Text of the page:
Minor Vinca “Miss Jekyll” is a white vinca whose name comes from Gertrude Jekyll, a first-generation 20th-century English landscape architect who developed the plant in her garden. It’s a popular type with a neat form and tiny white blooms that come out in the spring. In a “New York Times” column, Allen Lacy claims that despite cultivating this kind for ten years, it has only grown 8 feet. “Miss Jekyll” is a vinca minor cultivar that benefits from daylong sun exposure.
Vinca minor “Alba” has white flowers and is smaller in leaf and blossom size than Vinca minor. It blooms in the spring but not as profusely as the other varieties. “Alba Plena” is a rare, readily accessible multiply-flowered white cultivar.
There are several widely accessible types with bright gold or yellow leaves. Vinca minor “Aureovariegata” bears yellow edges on every leaf and blue blooms. It is a hanging type that does not overgrow, making it excellent for limited spaces.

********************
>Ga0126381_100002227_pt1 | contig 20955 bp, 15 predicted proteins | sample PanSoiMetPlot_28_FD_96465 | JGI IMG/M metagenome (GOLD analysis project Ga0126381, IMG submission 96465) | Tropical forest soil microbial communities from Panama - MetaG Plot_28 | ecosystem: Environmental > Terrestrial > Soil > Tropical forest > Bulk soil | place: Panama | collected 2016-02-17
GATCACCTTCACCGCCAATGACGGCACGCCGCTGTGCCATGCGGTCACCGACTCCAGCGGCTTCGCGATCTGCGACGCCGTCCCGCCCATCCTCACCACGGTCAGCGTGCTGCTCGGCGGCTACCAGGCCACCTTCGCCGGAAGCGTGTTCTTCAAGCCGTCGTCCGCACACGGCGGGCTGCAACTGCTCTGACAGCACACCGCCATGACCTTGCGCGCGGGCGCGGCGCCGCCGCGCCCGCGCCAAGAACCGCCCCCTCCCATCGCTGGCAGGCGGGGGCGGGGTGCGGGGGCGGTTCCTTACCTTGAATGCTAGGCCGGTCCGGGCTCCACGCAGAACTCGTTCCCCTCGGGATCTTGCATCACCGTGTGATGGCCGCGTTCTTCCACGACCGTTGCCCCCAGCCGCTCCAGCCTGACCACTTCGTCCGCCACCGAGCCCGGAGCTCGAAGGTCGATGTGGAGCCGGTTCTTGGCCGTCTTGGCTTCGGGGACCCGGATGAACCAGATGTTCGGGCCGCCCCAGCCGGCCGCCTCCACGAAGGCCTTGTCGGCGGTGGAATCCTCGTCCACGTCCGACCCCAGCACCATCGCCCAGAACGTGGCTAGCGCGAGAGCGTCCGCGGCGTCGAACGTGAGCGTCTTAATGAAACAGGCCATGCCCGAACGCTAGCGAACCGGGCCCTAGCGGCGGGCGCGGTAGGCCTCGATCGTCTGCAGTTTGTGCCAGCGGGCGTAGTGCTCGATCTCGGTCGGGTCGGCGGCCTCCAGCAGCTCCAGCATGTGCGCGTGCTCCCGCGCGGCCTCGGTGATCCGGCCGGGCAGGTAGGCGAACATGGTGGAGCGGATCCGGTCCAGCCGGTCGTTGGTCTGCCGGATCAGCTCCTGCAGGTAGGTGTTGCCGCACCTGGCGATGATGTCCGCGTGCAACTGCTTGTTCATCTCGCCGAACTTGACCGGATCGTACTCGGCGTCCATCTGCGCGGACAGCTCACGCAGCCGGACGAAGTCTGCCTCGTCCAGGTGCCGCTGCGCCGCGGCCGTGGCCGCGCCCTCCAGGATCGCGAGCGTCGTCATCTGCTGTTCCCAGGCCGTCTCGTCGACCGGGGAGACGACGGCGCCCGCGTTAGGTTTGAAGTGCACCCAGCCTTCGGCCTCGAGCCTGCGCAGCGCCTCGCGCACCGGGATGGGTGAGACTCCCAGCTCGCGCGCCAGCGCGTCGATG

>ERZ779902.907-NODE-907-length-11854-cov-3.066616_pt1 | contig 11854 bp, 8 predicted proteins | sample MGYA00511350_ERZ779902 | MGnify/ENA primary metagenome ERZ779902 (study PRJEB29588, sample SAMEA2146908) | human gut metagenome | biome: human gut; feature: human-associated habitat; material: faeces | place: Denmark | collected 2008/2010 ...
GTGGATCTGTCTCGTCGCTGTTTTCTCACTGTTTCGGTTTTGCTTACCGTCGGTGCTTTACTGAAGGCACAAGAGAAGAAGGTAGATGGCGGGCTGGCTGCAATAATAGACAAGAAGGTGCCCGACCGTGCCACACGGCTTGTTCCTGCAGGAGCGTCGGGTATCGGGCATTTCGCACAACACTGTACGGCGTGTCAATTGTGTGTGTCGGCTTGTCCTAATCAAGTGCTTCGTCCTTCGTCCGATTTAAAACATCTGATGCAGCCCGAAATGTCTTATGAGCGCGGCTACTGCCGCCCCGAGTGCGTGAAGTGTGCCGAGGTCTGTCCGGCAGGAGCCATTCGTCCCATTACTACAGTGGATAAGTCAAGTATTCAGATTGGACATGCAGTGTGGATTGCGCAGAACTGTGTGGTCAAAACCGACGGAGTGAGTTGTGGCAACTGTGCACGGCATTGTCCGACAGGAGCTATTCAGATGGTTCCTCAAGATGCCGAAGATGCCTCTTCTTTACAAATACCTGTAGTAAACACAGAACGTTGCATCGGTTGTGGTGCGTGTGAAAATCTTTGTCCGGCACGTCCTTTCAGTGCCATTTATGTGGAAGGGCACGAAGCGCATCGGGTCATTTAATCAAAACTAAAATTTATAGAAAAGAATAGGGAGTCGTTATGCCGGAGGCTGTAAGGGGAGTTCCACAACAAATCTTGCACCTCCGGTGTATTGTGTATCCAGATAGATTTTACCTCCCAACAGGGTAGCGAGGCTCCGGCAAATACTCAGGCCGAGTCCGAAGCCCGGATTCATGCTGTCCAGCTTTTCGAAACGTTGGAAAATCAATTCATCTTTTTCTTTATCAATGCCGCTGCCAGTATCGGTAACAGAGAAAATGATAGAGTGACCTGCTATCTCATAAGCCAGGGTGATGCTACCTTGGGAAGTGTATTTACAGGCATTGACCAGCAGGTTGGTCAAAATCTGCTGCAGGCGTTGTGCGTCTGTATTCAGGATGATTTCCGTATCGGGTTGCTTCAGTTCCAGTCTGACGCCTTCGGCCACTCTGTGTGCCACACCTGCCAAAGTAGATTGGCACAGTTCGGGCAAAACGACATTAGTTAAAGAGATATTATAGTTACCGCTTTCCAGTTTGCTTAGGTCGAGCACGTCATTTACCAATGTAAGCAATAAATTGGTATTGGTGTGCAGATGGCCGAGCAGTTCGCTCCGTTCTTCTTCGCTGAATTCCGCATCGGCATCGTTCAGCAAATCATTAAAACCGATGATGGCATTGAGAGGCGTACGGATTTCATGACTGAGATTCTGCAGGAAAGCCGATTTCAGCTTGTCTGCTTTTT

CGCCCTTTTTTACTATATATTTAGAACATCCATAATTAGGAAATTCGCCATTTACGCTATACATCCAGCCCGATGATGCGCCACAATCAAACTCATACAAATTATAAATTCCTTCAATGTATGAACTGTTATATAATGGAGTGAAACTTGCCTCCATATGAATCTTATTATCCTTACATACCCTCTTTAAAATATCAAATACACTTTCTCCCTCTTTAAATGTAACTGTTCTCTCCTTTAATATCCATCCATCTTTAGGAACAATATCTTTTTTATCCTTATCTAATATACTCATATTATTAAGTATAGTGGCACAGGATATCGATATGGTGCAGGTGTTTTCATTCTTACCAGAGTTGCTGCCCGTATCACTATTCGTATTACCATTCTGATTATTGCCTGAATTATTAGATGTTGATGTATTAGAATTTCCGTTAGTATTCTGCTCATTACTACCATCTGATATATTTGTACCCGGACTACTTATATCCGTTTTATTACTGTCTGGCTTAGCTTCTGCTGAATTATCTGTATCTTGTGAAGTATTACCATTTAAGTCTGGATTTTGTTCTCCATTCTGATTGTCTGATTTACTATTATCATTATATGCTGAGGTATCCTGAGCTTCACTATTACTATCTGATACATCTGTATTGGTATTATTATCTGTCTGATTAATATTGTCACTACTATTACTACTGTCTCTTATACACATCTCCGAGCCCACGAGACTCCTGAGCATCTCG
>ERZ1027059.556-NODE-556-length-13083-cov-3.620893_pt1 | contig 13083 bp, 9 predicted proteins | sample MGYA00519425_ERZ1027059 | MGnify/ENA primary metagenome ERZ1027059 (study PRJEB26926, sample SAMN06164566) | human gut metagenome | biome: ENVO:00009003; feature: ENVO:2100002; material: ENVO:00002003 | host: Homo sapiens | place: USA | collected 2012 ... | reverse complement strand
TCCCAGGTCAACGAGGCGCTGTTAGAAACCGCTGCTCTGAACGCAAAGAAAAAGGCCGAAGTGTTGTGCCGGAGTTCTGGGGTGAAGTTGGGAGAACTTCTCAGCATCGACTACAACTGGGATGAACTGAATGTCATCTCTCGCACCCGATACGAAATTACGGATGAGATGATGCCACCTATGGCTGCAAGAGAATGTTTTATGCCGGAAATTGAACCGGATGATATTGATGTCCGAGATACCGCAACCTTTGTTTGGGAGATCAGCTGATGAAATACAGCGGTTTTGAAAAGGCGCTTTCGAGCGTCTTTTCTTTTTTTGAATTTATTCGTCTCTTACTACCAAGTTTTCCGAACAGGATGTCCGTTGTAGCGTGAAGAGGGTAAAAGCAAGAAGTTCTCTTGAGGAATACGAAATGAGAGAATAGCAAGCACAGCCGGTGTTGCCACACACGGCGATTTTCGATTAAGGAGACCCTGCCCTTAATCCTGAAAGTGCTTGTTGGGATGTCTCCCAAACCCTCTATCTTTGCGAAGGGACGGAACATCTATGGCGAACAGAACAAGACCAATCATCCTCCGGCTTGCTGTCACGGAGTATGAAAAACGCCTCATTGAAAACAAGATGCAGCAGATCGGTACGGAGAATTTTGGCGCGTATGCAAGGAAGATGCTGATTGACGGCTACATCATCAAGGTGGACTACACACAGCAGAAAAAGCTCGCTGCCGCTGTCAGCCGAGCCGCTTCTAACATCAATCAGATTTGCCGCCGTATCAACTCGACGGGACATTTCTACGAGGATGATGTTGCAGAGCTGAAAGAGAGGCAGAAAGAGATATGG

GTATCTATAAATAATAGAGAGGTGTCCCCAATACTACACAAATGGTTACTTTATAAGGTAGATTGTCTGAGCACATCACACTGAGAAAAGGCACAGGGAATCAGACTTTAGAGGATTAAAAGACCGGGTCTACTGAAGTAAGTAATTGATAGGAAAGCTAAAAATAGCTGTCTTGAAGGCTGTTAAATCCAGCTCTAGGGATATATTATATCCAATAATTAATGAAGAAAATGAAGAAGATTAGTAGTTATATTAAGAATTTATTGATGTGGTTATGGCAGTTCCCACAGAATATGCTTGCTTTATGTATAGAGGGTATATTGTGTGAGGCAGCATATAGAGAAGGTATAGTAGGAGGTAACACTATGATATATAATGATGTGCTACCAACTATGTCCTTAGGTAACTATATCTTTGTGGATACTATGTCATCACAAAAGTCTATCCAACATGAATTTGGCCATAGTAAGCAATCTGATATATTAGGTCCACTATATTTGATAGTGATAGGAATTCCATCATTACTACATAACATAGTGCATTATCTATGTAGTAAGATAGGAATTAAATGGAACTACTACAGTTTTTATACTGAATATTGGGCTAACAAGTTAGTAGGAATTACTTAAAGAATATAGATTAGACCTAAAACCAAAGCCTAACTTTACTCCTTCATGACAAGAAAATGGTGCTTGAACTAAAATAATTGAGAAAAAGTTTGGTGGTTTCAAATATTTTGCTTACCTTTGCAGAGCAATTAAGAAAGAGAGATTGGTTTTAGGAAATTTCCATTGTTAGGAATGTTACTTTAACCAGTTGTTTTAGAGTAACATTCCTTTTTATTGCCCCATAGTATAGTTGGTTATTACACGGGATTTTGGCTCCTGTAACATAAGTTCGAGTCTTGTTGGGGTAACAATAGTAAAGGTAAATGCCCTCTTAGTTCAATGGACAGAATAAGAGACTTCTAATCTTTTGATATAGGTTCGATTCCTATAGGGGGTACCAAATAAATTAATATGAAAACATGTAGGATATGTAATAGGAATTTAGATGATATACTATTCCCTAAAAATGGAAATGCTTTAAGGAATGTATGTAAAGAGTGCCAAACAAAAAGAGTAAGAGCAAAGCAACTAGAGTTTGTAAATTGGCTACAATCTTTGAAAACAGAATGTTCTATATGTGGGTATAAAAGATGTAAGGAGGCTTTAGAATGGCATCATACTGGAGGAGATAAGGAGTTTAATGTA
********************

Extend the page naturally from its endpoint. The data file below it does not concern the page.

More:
Which Season Can You Grow Vinca Minor Plant?
The spring (Early, Mid, and Late), Summer (Early, Mid, and Late) autumn, and winter
How To Grow Vinca Minor
Clear any existing weeds in the designated location. The dirt should then be completely removed to allow for the quick and secure development of the tiny roots. If you have any, amend the soil with a little mulch or well-rotted garden compost. Make a plant hole and toss the container out of the ball’s base. After that, place the vinca minor in the center of the hole and partly cover it with the earth. Fill the hole with the remaining earth after fully slurrying it with water.